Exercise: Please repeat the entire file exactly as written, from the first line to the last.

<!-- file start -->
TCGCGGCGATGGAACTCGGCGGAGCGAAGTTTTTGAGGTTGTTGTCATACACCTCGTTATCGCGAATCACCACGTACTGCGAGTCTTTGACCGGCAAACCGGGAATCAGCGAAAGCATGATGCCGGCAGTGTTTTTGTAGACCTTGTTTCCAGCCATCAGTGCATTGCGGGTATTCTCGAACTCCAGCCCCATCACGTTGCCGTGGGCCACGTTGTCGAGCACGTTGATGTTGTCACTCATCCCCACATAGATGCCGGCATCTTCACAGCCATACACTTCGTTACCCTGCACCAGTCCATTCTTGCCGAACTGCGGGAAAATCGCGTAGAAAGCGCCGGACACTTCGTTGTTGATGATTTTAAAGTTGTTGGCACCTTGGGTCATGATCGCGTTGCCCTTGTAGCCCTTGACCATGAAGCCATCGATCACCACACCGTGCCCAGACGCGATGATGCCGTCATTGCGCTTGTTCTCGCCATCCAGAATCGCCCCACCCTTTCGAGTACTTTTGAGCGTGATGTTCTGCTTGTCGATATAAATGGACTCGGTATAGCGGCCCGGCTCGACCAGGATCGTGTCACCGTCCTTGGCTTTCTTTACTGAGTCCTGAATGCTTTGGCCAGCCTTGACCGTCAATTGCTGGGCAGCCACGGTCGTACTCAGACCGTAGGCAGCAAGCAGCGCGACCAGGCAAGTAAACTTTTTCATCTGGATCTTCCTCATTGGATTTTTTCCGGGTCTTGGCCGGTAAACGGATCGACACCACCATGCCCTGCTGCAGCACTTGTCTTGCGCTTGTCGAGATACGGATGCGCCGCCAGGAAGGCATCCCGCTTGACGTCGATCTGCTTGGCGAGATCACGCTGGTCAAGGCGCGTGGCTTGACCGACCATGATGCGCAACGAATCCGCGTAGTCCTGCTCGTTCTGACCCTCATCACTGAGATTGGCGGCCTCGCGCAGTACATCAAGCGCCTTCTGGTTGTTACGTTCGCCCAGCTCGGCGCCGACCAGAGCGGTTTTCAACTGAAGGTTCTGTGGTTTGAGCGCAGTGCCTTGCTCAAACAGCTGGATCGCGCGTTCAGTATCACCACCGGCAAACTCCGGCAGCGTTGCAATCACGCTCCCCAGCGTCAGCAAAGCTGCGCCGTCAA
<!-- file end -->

TCGCGGCGATGGAACTCGGCGGAGCGAAGTTTTTGAGGTTGTTGTCATACACCTCGTTATCGCGAATCACCACGTACTGCGAGTCTTTGACCGGCAAACCGGGAATCAGCGAAAGCATGATGCCGGCAGTGTTTTTGTAGACCTTGTTTCCAGCCATCAGTGCATTGCGGGTATTCTCGAACTCCAGCCCCATCACGTTGCCGTGGGCCACGTTGTCGAGCACGTTGATGTTGTCACTCATCCCCACATAGATGCCGGCATCTTCACAGCCATACACTTCGTTACCCTGCACCAGTCCATTCTTGCCGAACTGCGGGAAAATCGCGTAGAAAGCGCCGGACACTTCGTTGTTGATGATTTTAAAGTTGTTGGCACCTTGGGTCATGATCGCGTTGCCCTTGTAGCCCTTGACCATGAAGCCATCGATCACCACACCGTGCCCAGACGCGATGATGCCGTCATTGCGCTTGTTCTCGCCATCCAGAATCGCCCCACCCTTTCGAGTACTTTTGAGCGTGATGTTCTGCTTGTCGATATAAATGGACTCGGTATAGCGGCCCGGCTCGACCAGGATCGTGTCACCGTCCTTGGCTTTCTTTACTGAGTCCTGAATGCTTTGGCCAGCCTTGACCGTCAATTGCTGGGCAGCCACGGTCGTACTCAGACCGTAGGCAGCAAGCAGCGCGACCAGGCAAGTAAACTTTTTCATCTGGATCTTCCTCATTGGATTTTTTCCGGGTCTTGGCCGGTAAACGGATCGACACCACCATGCCCTGCTGCAGCACTTGTCTTGCGCTTGTCGAGATACGGATGCGCCGCCAGGAAGGCATCCCGCTTGACGTCGATCTGCTTGGCGAGATCACGCTGGTCAAGGCGCGTGGCTTGACCGACCATGATGCGCAACGAATCCGCGTAGTCCTGCTCGTTCTGACCCTCATCACTGAGATTGGCGGCCTCGCGCAGTACATCAAGCGCCTTCTGGTTGTTACGTTCGCCCAGCTCGGCGCCGACCAGAGCGGTTTTCAACTGAAGGTTCTGTGGTTTGAGCGCAGTGCCTTGCTCAAACAGCTGGATCGCGCGTTCAGTATCACCACCGGCAAACTCCGGCAGCGTTGCAATCACGCTCCCCAGCGTCAGCAAAGCTGCGCCGTCAA